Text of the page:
United Wholesale Mortgage (UWM) has announced that it has successfully implemented the government’s enhancements to the Home Affordable Refinance Program (HARP 2.0) that went into effect Dec. 1, 2011. The release of HARP was originally announced in March of 2009, but as of Aug. 31, 2011 only 894,000 borrowers have refinanced through the original HARP plan. HARP Phase II is expected to significantly increase the number of eligible participants into the program with the aggressive changes to make the program more viable for both borrowers and lenders.
“Access to HARP 2.0 provides much needed relief to underwater borrowers who have been making their payments but unable to refinance due to lack of equity in their homes,” said Mat Ishbia, president of United Wholesale Mortgage. “The recent change to HARP is something we wanted to make available to our Broker Network so they may assist borrowers that they otherwise could not have helped. There are very few lenders that have implemented HARP 2.0 thus far, and we don’t expect to see immediate adoption because of the technology, staffing and liquidity implications. At UWM, we are committed to offering our customers the products they need to satisfy marketplace demands and grow their business.”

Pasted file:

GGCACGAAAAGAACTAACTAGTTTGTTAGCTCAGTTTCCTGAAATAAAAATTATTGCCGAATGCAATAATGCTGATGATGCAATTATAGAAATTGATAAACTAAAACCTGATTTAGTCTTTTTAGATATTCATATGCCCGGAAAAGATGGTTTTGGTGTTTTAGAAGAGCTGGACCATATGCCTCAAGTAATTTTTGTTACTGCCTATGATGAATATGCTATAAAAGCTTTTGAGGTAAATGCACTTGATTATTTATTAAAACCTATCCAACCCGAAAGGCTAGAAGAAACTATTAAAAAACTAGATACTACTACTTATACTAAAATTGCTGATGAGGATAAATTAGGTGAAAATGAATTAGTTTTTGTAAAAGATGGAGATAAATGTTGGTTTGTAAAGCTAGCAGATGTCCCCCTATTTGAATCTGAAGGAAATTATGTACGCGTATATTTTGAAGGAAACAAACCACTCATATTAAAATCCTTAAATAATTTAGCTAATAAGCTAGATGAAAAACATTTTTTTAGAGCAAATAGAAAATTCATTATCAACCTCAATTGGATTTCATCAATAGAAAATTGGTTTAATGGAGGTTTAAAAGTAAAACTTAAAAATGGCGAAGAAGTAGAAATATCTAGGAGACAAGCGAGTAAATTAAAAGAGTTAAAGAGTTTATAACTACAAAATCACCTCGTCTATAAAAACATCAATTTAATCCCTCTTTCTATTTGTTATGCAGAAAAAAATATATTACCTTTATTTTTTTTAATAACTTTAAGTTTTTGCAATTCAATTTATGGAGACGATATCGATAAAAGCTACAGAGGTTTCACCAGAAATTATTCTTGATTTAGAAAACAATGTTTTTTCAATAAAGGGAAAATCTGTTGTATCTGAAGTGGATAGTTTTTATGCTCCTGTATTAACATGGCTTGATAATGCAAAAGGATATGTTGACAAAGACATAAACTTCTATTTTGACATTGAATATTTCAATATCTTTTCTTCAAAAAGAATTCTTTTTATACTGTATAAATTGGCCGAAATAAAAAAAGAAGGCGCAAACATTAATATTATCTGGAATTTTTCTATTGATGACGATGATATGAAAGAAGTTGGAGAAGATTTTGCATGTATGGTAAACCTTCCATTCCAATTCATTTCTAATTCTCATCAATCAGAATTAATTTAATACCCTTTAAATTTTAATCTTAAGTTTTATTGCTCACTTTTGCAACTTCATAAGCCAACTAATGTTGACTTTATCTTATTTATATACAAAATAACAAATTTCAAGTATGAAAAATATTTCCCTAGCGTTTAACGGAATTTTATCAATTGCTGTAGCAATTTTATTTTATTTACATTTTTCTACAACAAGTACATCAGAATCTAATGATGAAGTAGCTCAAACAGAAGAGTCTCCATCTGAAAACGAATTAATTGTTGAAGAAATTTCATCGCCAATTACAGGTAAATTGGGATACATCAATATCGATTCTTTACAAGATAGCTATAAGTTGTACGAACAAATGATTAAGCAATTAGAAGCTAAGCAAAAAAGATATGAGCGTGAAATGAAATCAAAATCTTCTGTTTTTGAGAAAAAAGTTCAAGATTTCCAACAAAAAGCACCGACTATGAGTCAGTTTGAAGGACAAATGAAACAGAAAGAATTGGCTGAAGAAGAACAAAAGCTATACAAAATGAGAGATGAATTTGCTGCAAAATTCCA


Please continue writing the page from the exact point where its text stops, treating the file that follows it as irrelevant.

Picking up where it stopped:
UWM added HARP Phase II to its broker portal, EASE (Easiest Application System Ever), where brokers can price and determine eligibility via EQ (Easy Qualifier). UWM’s robust technology infrastructure was a big part of why they were able to bring HARP 2.0 to market so quickly after it was announced.
The primary changes to HARP are the reduction of pricing adjustments on all HARP loans which allows borrowers to save more money than they could have before, removing the 125 percent CLTV restriction, and the ability to not require appraisals on many loans. Notable is that Fannie Mae and Fannie Mae’s Desktop Underwriter (DU) system will not be updated to accept unlimited loan-to-value applications until March of 2012, and UWM will roll out that enhancement once Fannie Mae’s system is ready.